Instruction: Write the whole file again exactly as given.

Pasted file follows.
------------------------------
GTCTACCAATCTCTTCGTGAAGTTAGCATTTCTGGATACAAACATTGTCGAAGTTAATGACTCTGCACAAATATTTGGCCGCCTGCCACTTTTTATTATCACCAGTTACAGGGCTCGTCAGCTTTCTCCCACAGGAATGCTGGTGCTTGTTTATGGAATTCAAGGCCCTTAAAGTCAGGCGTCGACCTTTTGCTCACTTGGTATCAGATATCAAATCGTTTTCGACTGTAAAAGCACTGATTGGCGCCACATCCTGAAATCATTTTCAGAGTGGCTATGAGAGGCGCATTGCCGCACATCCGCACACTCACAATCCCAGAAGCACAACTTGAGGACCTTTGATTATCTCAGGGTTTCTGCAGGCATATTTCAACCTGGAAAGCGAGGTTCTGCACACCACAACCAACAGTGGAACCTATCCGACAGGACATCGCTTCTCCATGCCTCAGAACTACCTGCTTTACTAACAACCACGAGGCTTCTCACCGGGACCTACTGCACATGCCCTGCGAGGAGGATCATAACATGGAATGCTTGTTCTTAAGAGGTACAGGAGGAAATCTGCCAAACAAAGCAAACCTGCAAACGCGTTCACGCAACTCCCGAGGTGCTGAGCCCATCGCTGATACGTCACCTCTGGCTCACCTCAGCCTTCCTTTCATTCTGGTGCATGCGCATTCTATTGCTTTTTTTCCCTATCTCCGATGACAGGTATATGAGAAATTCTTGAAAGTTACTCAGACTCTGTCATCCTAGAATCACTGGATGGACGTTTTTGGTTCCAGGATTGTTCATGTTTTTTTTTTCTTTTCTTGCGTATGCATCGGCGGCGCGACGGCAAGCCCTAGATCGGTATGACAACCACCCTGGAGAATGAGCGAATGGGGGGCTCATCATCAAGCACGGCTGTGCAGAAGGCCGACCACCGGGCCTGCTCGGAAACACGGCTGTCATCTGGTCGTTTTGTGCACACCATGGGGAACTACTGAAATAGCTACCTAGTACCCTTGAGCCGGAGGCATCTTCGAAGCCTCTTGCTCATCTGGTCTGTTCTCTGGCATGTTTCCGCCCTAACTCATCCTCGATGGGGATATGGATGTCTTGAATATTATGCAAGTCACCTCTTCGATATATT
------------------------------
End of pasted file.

GTCTACCAATCTCTTCGTGAAGTTAGCATTTCTGGATACAAACATTGTCGAAGTTAATGACTCTGCACAAATATTTGGCCGCCTGCCACTTTTTATTATCACCAGTTACAGGGCTCGTCAGCTTTCTCCCACAGGAATGCTGGTGCTTGTTTATGGAATTCAAGGCCCTTAAAGTCAGGCGTCGACCTTTTGCTCACTTGGTATCAGATATCAAATCGTTTTCGACTGTAAAAGCACTGATTGGCGCCACATCCTGAAATCATTTTCAGAGTGGCTATGAGAGGCGCATTGCCGCACATCCGCACACTCACAATCCCAGAAGCACAACTTGAGGACCTTTGATTATCTCAGGGTTTCTGCAGGCATATTTCAACCTGGAAAGCGAGGTTCTGCACACCACAACCAACAGTGGAACCTATCCGACAGGACATCGCTTCTCCATGCCTCAGAACTACCTGCTTTACTAACAACCACGAGGCTTCTCACCGGGACCTACTGCACATGCCCTGCGAGGAGGATCATAACATGGAATGCTTGTTCTTAAGAGGTACAGGAGGAAATCTGCCAAACAAAGCAAACCTGCAAACGCGTTCACGCAACTCCCGAGGTGCTGAGCCCATCGCTGATACGTCACCTCTGGCTCACCTCAGCCTTCCTTTCATTCTGGTGCATGCGCATTCTATTGCTTTTTTTCCCTATCTCCGATGACAGGTATATGAGAAATTCTTGAAAGTTACTCAGACTCTGTCATCCTAGAATCACTGGATGGACGTTTTTGGTTCCAGGATTGTTCATGTTTTTTTTTTCTTTTCTTGCGTATGCATCGGCGGCGCGACGGCAAGCCCTAGATCGGTATGACAACCACCCTGGAGAATGAGCGAATGGGGGGCTCATCATCAAGCACGGCTGTGCAGAAGGCCGACCACCGGGCCTGCTCGGAAACACGGCTGTCATCTGGTCGTTTTGTGCACACCATGGGGAACTACTGAAATAGCTACCTAGTACCCTTGAGCCGGAGGCATCTTCGAAGCCTCTTGCTCATCTGGTCTGTTCTCTGGCATGTTTCCGCCCTAACTCATCCTCGATGGGGATATGGATGTCTTGAATATTATGCAAGTCACCTCTTCGATATATT